At a press conference in Oklahoma this afternoon, presumed GOP nominee Mitt Romney responded President Obama‚Äôs historic endorsement of marriage equality. But instead of attacking Obama for supposedly undermining the institution of ‚Äútraditional marriage,‚ÄĚ or for ‚Äúflip-flopping‚ÄĚ on his position, as many conservatives already have, Romney just restated his own ‚Äúpreference‚ÄĚ and said it would be up to others to decide if Obama had changed his mind.
‚ÄúMy view is that marriage itself is a relationship between a man and women, and that‚Äôs my own preference, I know other people have differing views,‚ÄĚ he said. Asked if he Obama had flip-flopped, Romney said only, ‚Äúyou‚Äôre a better judge of that than I,‚ÄĚ to a reporter. ‚ÄúIf that‚Äôs the case, you‚Äôll be able to make that determination on your own,‚ÄĚ he added. Watch it:
As governor of Massachusetts, Romney took a hard line against same-sex marriage after the state Supreme Court legalized it. ‚ÄúOn my watch, we fought hard and prevented Massachusetts from becoming the Las Vegas of gay marriage,‚ÄĚ he declared to the conservative crowd at CPAC this year. He also signed the anti-gay National Organization For Marriage‚Äôs (NOM) pledge, in which he promised to fight for an amendment to the U.S. Constitution banning gay marriage and defend the Defense of Marriage Act (DOMA). In 2003 and 2004, Romney touted his opposition to marriage equality to curry favor with the GOP base, and even testified before the Senate Judicial Committee in favor of a federal ban on same-sex marriage.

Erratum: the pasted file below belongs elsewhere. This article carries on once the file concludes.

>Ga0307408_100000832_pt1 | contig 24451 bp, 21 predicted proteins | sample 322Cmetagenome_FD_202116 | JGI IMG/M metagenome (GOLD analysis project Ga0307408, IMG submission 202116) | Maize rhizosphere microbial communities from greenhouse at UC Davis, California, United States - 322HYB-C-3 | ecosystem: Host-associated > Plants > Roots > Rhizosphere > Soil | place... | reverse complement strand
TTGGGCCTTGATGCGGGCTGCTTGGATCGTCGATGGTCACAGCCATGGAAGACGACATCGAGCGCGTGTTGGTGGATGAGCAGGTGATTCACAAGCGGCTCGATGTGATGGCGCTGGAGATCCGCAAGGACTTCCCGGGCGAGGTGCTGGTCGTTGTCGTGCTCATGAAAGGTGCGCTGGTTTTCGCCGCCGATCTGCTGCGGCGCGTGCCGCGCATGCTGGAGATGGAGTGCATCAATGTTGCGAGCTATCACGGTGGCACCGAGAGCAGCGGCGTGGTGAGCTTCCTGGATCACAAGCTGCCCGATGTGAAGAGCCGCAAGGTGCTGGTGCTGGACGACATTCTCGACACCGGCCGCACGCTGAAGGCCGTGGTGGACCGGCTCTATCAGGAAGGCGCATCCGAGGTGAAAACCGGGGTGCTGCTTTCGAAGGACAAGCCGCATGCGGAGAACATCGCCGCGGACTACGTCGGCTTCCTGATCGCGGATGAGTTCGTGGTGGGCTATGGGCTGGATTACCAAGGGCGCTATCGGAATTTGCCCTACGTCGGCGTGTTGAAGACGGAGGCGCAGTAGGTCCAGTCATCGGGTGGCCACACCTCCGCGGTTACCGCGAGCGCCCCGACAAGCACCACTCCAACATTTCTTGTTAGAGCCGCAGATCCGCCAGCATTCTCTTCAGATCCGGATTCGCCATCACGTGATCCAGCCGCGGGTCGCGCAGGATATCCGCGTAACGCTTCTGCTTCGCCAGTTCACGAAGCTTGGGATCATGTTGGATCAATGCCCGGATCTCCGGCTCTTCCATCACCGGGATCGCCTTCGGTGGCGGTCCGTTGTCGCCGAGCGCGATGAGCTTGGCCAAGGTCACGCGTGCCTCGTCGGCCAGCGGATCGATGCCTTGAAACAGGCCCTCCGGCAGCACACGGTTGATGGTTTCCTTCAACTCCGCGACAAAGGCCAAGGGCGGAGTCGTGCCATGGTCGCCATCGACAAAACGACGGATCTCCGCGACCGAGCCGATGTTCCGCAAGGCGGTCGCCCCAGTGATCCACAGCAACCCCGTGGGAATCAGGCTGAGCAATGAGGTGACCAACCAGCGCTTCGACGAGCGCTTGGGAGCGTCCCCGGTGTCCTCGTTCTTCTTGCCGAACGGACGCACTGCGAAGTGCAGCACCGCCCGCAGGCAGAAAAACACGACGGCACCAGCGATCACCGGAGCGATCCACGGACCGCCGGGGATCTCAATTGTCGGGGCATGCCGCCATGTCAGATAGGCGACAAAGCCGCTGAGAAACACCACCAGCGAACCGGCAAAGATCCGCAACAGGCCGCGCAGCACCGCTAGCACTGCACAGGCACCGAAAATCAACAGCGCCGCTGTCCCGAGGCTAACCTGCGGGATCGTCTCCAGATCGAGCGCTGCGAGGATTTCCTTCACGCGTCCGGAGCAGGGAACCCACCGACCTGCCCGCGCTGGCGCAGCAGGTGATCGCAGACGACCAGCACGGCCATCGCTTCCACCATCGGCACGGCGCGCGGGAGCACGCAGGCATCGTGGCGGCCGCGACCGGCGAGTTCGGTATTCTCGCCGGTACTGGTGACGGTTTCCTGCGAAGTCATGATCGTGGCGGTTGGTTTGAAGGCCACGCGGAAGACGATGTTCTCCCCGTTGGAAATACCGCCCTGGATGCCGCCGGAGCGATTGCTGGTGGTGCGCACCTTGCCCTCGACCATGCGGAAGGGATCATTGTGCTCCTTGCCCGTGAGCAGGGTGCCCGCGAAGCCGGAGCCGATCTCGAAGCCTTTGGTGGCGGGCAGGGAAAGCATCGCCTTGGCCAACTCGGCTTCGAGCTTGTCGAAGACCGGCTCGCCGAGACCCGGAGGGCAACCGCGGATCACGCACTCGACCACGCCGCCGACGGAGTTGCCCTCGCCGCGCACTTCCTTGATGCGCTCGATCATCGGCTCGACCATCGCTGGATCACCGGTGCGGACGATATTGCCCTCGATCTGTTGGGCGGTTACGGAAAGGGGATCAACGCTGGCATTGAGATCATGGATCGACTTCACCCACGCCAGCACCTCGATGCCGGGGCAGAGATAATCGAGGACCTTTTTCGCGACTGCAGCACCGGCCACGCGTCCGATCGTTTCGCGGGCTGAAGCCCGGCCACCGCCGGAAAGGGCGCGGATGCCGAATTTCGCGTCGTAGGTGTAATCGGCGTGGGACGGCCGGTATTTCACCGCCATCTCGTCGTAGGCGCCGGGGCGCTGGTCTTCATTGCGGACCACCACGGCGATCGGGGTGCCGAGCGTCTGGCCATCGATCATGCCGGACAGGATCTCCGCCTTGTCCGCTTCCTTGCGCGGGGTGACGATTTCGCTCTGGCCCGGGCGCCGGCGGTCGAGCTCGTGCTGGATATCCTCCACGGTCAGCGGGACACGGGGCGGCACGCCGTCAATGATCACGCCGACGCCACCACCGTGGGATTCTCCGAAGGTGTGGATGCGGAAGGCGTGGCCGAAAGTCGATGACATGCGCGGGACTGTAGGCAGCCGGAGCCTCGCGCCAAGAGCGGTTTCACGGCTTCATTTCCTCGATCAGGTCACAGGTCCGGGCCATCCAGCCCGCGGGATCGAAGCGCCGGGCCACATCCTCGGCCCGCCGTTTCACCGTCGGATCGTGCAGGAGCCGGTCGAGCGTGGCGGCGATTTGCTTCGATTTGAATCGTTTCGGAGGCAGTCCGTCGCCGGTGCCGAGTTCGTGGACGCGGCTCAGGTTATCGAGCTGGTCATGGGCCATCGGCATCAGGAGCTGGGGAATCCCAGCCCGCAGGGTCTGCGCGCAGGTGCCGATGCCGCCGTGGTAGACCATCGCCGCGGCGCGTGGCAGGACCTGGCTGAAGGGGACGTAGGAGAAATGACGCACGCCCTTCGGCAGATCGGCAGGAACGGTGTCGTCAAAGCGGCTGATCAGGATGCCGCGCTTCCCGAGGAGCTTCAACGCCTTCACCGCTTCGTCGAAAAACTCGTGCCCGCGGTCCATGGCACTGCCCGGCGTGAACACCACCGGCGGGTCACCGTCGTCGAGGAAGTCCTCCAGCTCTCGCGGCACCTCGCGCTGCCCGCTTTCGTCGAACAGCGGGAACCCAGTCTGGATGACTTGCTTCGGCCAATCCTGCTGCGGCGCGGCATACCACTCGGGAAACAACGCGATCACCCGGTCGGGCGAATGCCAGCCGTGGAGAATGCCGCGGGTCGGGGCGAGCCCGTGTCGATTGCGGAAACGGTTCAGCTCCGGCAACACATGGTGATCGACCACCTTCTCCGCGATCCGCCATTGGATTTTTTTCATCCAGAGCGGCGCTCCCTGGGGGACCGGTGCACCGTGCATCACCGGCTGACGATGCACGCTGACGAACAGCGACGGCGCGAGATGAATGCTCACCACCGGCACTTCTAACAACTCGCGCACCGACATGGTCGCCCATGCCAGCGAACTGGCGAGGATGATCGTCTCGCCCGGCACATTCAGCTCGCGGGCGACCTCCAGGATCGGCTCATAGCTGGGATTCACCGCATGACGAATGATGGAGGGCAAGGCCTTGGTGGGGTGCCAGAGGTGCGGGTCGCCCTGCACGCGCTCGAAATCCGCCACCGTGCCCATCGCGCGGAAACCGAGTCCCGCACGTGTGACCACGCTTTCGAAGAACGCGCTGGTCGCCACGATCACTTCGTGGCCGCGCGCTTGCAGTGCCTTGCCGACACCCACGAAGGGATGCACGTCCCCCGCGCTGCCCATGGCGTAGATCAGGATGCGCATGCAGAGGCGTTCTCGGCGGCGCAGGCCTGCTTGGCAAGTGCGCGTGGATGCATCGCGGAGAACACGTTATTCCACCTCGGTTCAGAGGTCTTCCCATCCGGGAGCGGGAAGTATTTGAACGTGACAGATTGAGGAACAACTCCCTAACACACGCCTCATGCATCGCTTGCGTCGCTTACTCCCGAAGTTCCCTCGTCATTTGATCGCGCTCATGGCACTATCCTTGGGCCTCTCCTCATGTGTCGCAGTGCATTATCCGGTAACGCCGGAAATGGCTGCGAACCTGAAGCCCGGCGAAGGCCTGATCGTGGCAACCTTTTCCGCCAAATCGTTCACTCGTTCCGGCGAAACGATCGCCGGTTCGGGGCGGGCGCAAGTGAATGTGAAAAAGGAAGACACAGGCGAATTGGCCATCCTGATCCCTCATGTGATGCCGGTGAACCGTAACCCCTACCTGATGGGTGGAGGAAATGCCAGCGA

Now, Romney says that excluding gay people from marrying is merely his ‚Äúpreference‚ÄĚ? With this muted response, he‚Äôs a bit all over the map.
When Romney was locked in a tough Republican primary against hardcore social conservatives, it suited him to go on the attack on marriage. But now that‚Äôs he trying to appeal to independents in the general election and talk exclusively about the economy, he‚Äôs just trying to move on as quickly as possible. But the social conservatives who never quite trusted him may not let him